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How to Build a Great Learning Organization

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Guest post by Zac Chase

To understand the importance of what is seen in Chapter 9 of A Year at Mission Hill, it is important to understand what isn't seen in so many of the country's public schools.

In describing the portfolio process and its place at Mission Hill, each teacher explains the portfolio as a tool for teacher learning as well as student learning. This is key.

In so much of the rhetoric around state and national assessments, the idea of accountability features front and center. Though this might have origins in an intended conversation about learning, it has largely devolved into a game of "gotcha."

A scan of the news stories of school and district officials cheating to avoid the negative consequences of poor assessment performance speaks to the transition of the accountability movement away from a focus on learning (if ever that were the intent).

Mission Hill's use of a portfolio- and project-driven assessment scheme fulfills the key principles of Peter Senge's definition of a learning organization in his classic book The Fifth Discipline.

Senge writes that learning organizations exist wherever "people continually expand their capacity to create the results they truly desire, where new and expansive patterns of thinking are nurtured, where collective aspiration is set free, and where people are continually learning how to learn together."

Throughout Chapter 9, we see this definition fulfilled in the actions, questions, words, and learning of the community at Mission Hill.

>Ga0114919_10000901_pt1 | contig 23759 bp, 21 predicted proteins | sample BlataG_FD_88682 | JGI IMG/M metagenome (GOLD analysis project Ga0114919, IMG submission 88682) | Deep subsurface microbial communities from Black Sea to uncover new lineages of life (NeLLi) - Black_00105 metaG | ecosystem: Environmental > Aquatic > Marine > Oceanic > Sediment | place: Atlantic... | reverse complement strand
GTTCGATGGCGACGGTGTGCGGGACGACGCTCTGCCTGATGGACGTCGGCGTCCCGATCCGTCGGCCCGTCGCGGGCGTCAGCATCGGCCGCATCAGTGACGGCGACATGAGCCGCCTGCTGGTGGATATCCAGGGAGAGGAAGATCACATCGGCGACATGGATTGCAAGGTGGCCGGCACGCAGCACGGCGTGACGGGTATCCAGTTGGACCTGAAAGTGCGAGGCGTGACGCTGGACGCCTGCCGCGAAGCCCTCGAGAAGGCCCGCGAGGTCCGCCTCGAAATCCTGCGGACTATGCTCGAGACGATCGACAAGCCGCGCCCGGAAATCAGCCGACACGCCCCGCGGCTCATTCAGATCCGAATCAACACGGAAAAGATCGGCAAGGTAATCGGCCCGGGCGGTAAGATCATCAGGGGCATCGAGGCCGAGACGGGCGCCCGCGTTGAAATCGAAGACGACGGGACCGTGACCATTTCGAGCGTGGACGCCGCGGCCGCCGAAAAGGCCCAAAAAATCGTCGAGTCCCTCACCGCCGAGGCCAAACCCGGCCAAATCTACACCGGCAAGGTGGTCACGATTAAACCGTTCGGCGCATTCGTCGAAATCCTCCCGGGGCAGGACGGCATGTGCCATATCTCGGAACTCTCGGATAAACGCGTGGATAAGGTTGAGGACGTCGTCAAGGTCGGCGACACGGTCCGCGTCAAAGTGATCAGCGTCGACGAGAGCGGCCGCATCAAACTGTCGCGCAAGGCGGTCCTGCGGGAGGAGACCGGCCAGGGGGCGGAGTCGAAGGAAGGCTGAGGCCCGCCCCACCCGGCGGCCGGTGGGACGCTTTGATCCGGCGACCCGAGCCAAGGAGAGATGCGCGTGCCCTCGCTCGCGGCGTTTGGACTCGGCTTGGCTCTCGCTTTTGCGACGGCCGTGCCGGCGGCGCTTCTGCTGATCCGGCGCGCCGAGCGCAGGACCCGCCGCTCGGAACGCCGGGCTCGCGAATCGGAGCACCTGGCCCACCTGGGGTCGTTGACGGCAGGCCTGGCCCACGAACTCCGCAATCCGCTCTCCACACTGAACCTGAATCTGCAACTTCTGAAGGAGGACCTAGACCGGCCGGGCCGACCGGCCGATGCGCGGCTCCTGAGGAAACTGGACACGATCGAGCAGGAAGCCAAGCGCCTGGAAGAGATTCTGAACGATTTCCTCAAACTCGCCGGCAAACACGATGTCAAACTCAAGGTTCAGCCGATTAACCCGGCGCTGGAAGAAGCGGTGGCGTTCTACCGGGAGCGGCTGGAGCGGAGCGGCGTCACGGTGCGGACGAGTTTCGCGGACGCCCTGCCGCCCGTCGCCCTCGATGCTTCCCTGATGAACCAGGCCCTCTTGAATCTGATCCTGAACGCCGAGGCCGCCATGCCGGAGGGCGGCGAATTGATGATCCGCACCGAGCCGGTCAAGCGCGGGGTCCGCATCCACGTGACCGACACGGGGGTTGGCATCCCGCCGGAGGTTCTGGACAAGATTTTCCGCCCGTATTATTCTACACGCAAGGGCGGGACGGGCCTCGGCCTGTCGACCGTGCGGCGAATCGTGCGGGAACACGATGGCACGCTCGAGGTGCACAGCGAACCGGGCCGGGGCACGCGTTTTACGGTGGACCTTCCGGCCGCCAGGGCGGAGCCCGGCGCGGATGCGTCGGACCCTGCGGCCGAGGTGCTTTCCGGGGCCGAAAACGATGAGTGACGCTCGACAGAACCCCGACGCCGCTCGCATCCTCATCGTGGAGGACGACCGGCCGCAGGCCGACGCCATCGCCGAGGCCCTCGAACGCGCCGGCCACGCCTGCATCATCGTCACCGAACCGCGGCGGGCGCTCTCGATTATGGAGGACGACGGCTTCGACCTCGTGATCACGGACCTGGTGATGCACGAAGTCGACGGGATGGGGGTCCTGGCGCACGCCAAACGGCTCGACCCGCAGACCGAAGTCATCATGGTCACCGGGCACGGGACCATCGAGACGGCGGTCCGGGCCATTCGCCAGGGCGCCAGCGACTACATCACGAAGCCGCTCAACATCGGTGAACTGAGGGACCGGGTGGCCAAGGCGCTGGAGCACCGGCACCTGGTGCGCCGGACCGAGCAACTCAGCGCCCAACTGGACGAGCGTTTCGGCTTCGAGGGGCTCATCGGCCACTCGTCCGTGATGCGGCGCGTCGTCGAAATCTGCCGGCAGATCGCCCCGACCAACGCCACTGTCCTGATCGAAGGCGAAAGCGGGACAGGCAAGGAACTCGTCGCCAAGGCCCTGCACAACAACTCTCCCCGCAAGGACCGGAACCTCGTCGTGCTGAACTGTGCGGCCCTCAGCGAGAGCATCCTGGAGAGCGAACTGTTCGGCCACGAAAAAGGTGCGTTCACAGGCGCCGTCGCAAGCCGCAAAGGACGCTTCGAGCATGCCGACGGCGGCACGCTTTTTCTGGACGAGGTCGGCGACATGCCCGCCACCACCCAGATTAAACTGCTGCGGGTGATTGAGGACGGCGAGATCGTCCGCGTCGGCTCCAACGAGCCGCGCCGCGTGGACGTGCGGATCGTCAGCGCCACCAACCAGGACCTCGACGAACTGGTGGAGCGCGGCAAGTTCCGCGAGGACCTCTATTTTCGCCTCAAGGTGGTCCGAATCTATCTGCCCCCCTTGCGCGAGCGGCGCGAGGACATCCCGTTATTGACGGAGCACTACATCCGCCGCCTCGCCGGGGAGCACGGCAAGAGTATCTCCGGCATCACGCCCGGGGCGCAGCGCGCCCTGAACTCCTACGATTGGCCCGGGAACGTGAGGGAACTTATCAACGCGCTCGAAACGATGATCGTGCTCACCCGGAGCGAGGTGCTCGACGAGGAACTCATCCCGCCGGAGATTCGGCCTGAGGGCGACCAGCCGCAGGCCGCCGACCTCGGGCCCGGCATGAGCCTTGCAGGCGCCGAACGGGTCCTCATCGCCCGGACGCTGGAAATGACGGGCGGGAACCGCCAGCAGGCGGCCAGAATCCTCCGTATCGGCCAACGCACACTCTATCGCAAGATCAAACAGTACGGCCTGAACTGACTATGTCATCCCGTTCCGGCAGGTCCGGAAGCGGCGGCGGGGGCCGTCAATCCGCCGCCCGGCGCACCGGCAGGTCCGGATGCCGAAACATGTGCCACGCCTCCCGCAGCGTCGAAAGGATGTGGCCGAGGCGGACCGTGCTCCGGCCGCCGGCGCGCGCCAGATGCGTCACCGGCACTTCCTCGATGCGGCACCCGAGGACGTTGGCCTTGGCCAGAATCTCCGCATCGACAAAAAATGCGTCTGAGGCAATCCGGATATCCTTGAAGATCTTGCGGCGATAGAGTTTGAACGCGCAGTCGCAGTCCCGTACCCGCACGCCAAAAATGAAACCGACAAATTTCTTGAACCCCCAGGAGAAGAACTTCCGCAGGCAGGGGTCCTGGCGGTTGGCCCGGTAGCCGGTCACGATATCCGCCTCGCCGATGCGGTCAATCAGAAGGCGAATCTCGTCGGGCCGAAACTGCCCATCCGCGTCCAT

From teachers discussing the best ways they've found of getting to a true understanding of specific students' learning, to 8th-grader Lorenz's explanation of his development of the cognitive capacity to identify dance as a mechanism for channeling the anger we're told interrupted his learning in earlier grades, Mission Hill's portfolio assessment speaks to the setting free of "collective aspiration" Senge describes.

The process does more than that, though; it situates students' learning as a complex endeavor, and something that is of value to the larger community as well. Through working with the committee to develop a project of both internal and external worth, the portfolio process moves away from what William Glasser described in his book The Quality School as "boss management."

"We need to accept the fact that, right now, the majority of boss-managed students see little chance to satisfy their needs by working hard in school," Glasser writes. "And we cannot boss them into doing more."

Here, again, Mission Hill offers an example of moving away from boss management, by allowing room for gradual, scaffolded student management of their own learning while appreciating the value and expertise of the adults who have traveled down those roads of learning before them.

Though they were writing largely about adult hierarchies within schools, this distribution of responsibility of learning also speaks to the idea of as explained by Andy Hargreaves and Dean Fink in their book, Sustainable Leadership.

"The consequences of not distributing leadership are staleness and stagnation," Hargreaves and Fink warn. "The risks of distributing leadership are anarchy and confusion."

Indeed, we have seen throughout the year at Mission Hill how the structures within the school are not accidental. For the type of distributed leadership (from school leaders to students) embodied at Mission Hill, long-term planning and in-the-moment problem-solving work hand-in-hand so that students like Maurice can showcase their learning rather than rely on a standardized test.

To be certain, Mission Hill offers one model of learning and assessment. It is a model that works for the adults and children within their community. This model will not find credence with all teachers nor spark the curiosity of all students.

The goals of nurturing learning organizations, avoiding boss management and thoughtfully distributing leadership, though, can build schools and systems of assessment that serve the learning of all involved.

Zac Chase is an education consultant and doctoral student at the University of Colorado Boulder. He writes regularly at autodizactic.com.

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